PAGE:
Jerakia Server

API

Introduction

This describes the API for integrating with Jerakia Server over HTTP

Authentication

Each request must authenticate itself by sending a valid token in the X-Authentication HTTP header. See tokens documentation for details on how to create tokens. This is an example of using curl to perform a lookup against the Jerakia Server API.

curl -X GET -H 'X-Authentication: my_app:ac2a313db95bf5d034732d9c8b202ed61b0c369fffe61cd3bdce7642df9bf8602094d01fc35c82a5' http://localhost:9843/v1/lookup/cities?namespace=test

{"status":"ok","payload":{"france":"paris","argentina":"buenos aires","spain":"malaga"}}

Responses

Jerakia responds with a JSON hash, see the endpoint documentation below for a description of the elements of the response for each endpoint.

Requests

An HTTP request should contain the API version and the path to the endpoint. Currently the API version is v1.

Prior to version 2.4 of Jerakia, only the content type json was supported. From version 2.4 on jerakia supports either json or msgpack as a content type. For backwards compatibility the server uses json as the default content type if the client sents no content type or explicit application/json.

When using applictation/json be aware that JSON uses strings as keys which may result in different behavior than when using jerakia through the CLI, Ruby bindings or legacy hiera backend, depending on your data. (see Issue 95)

curl -X GET -H 'content_type: application/json' -H 'X-Authentication: my_app:ac2a313db95bf5d034732d9c8b202ed61b0c369fffe61cd3bdce7642df9bf8602094d01fc35c82a5' http://localhost:9843/v1/lookup/cities?namespace=test

{"status":"ok","payload":{"france":"paris","argentina":"buenos aires","spain":"malaga"}}

To use msgpack as the data serialization format it is necessary to set the content type to application/x-msgpack:

$ curl -X GET -H 'content_type: application/x-msgpack' -H 'X-Authentication: my_app:ac2a313db95bf5d034732d9c8b202ed61b0c369fffe61cd3bdce7642df9bf8602094d01fc35c82a5' http://localhost:9992/v1/lookup/cities?namespace=test
▒▒status▒ok▒payload▒▒france▒paris▒argentina▒buenos aires▒spain▒malaga

Lookups

Lookup endpoint

The lookup endpoint takes a lookup key with parameters to control how the lookup is executed and returns the data in the payload element of the response. payload will be null if no data is found.

Request Path

GET /v1/lookup/<key>

Example:

GET /v1/lookup/port?namespace=apache

Params

  • namespace: The namespace to use for the request. Nested namespaces should be delimited with /
  • policy: Optionally override the policy used for the request
  • lookup_type: Optionally override the type of lookup (first, cascade)
  • merge: Optionally override the merge strategy to use (array, deep_hash, hash)
  • scope: Provide an alternative scope handler to use for the request (eg: puppetdb)
  • scope_*: This parameter is dynamic. Parameters matching /^scope_.*/ are stripped of the scope_ part and sent as parameters to the scope handler
  • metadata_*: This parameter is dynamic. Parameters matching /^metadata_.*/ are stripped of the metadata_ part and are combined to form the metadata hash for the request.

Response

  • status: ok or failed
  • found: true or false, whether or not a value was found in the lookup - this is useful to determine between a key not being found and a key specifically set to null (version 2.5.0+)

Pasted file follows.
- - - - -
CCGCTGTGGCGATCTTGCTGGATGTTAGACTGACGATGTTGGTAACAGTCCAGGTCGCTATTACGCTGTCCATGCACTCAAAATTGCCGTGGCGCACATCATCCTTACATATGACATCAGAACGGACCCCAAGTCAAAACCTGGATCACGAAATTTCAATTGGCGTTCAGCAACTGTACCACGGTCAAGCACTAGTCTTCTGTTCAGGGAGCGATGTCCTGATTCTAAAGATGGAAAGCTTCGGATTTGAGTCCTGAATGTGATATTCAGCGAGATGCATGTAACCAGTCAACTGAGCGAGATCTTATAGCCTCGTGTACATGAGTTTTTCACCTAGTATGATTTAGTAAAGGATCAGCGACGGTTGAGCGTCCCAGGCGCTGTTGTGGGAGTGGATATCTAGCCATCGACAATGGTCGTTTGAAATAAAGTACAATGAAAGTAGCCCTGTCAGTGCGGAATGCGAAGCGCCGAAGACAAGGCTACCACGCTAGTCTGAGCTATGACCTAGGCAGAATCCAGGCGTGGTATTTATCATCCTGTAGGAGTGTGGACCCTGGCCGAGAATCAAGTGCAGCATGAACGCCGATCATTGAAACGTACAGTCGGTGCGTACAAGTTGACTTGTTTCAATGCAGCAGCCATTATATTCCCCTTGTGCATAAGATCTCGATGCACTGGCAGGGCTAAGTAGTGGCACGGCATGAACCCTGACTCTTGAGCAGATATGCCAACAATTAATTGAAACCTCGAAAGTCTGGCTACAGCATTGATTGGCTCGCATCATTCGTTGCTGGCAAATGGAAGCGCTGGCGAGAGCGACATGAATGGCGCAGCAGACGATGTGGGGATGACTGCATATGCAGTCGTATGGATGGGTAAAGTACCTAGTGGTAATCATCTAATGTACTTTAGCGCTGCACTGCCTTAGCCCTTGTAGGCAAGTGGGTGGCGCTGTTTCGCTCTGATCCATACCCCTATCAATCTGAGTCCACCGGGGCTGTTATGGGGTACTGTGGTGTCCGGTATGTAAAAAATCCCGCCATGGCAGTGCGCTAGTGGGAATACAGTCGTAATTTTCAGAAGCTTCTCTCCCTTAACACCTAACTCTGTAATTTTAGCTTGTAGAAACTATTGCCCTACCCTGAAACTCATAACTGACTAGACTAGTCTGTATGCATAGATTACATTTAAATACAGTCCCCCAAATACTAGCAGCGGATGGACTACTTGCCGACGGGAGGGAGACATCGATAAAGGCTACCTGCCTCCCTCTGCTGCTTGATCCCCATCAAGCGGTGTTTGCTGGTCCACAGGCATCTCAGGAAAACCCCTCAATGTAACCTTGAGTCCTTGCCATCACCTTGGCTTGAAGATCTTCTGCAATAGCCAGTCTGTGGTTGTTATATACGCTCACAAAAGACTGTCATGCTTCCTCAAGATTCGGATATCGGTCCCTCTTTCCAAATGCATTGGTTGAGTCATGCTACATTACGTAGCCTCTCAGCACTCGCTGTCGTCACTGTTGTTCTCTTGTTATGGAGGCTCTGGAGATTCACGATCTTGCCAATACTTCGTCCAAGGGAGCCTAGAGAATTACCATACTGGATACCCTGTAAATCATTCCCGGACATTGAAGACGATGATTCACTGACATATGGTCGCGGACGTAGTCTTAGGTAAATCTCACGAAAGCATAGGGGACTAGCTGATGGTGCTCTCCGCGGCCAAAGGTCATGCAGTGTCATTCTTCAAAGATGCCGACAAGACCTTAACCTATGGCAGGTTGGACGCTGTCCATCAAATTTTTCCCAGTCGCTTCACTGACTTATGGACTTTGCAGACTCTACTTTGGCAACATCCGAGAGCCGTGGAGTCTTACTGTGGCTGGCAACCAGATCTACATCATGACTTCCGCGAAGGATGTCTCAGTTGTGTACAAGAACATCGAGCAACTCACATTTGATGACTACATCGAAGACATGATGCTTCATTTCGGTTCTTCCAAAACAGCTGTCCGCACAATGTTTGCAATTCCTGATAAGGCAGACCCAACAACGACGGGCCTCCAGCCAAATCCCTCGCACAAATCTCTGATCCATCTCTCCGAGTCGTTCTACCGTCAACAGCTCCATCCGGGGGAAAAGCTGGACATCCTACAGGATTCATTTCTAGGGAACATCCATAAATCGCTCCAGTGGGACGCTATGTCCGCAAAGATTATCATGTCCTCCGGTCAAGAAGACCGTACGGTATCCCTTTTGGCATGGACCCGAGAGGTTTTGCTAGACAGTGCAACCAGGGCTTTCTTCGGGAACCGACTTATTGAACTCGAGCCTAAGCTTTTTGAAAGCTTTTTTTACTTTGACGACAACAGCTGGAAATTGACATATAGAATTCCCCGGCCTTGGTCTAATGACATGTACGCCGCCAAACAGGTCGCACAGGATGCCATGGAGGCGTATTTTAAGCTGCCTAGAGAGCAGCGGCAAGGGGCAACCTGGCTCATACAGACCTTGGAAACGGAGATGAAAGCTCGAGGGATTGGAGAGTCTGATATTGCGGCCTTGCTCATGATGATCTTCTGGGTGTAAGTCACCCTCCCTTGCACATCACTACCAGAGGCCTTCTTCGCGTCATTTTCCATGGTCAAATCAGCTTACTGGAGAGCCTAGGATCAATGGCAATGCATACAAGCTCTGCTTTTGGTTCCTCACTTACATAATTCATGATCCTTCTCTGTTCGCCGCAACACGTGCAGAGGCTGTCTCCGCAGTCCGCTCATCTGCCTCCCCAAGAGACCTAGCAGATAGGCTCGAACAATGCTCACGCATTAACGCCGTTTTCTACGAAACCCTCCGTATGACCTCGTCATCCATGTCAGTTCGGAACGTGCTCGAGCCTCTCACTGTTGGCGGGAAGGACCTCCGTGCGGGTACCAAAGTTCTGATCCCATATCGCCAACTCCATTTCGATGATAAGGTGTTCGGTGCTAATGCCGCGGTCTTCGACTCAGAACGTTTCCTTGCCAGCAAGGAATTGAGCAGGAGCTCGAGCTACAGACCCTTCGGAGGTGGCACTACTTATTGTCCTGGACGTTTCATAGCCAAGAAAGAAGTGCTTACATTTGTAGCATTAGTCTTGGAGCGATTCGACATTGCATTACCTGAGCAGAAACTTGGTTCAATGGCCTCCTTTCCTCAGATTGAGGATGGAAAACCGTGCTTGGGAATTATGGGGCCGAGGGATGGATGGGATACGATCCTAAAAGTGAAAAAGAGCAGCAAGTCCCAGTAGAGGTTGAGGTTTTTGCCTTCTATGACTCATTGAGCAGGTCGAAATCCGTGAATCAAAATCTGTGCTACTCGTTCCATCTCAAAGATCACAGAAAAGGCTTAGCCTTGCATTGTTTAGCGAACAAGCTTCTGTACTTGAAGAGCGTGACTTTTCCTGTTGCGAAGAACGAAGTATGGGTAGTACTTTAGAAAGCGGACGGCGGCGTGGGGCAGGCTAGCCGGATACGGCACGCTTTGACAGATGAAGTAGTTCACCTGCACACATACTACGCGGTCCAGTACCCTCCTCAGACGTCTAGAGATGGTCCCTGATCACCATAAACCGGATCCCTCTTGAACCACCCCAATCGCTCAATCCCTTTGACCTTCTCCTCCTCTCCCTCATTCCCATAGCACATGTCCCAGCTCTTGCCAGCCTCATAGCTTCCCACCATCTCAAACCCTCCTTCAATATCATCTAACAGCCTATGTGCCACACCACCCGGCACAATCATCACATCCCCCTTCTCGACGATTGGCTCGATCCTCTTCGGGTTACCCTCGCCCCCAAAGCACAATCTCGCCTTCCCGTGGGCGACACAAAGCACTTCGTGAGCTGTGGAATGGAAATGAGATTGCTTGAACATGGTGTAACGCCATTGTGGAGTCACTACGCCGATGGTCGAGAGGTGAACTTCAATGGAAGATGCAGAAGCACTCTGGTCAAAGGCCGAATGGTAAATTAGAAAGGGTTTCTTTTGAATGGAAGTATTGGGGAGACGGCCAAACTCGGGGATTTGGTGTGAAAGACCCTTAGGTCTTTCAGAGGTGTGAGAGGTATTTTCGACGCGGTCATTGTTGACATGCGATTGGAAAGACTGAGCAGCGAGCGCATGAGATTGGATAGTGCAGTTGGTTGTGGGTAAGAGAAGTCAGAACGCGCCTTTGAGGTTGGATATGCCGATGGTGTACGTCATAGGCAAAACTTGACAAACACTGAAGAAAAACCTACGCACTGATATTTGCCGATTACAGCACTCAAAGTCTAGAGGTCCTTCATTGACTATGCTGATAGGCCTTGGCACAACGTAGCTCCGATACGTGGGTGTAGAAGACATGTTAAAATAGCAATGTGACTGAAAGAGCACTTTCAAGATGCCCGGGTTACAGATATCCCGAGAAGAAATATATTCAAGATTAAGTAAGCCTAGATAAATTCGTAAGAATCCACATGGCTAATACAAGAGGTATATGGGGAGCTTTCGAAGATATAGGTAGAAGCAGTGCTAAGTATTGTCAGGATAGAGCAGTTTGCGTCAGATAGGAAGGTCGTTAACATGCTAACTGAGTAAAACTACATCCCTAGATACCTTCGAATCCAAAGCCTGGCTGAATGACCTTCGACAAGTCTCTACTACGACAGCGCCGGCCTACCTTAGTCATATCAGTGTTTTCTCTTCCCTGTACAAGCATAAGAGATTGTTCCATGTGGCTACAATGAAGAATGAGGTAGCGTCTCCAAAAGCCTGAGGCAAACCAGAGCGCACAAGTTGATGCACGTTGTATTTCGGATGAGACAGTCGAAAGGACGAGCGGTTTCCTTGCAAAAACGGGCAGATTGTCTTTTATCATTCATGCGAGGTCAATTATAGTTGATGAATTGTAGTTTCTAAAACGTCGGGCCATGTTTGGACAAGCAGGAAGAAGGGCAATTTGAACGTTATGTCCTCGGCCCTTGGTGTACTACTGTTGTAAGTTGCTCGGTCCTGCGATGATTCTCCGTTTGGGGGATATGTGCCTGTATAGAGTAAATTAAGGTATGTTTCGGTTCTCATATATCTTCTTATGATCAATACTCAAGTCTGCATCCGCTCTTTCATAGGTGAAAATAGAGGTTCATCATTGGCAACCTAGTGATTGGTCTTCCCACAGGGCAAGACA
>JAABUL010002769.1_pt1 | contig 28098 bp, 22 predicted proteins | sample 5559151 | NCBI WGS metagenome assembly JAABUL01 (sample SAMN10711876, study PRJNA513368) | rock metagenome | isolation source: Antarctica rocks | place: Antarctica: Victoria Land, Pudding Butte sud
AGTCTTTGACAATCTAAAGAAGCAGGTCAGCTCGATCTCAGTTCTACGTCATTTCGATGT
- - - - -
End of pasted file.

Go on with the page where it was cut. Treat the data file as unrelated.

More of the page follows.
• payload: The data returned from the lookup, if the lookup did not return any results this element is null
  • message: Details of the error if status is failed

Keyless lookup endpoint

Request Path

GET /v1/lookup

Currently not implemented, Reserved for upcoming feature.

Scope endpoints

In some circumstances, such as integrating Puppet with Jerakia Server over REST, we don’t want to have to send the scope data with every request as this can become expensive so Jerakia 1.2+ ships with a scope handler called server. Scope data can be sent to Jerakia Server in advance of the lookup and refreshed at any time via the API, the scope is stored in an in-memory database on the server with a realm and identifier combination unique to that scope set. Future lookups can specify the scope handler server in their lookup request and provide the realm and identifier scope options.

Scope Storage Endpoint

If a scope set already exists for the realm and identifier provided, then it will be replaced. If not, one wll be created.

Request path

PUT /v1/scope/<realm>/<identifier>

Example

PUT /v1/scope/puppet/agent1.localdomain

Payload

The payload of the PUT request should be the scope data, in JSON format.

Response

  • status: ok or failed
  • uuid: A unique identifier for this revision of the scope data
  • message: Reason for failure if status is failed

Scope Retrieval Endpoint

You can also retrieve the current scope set from the API using a GET call

Request Path

GET /v1/scope/<realm>/<identifier>

Example:

GET /v1/scope/puppet/agent1.localdomain

Response

  • status: ok or failed
  • payload: The data contained within the scope.
  • message: Reason for failure if status is failed

Scope validation endpoint.

You can validate whether a UUID is still valid by submitting a GET request to the validation endpoint

Request Path

GET /v1/scope/<realm>/<identifier>/<uuid>

Example:

GET /v1/scope/puppet/agent1.localdomain/558456d5-dea5-407d-888a-90933abfb7e9`

Response

  • status: ok or failed
  • uuid: The UUID of the stored scope set
  • message: Reason for failure if status is failed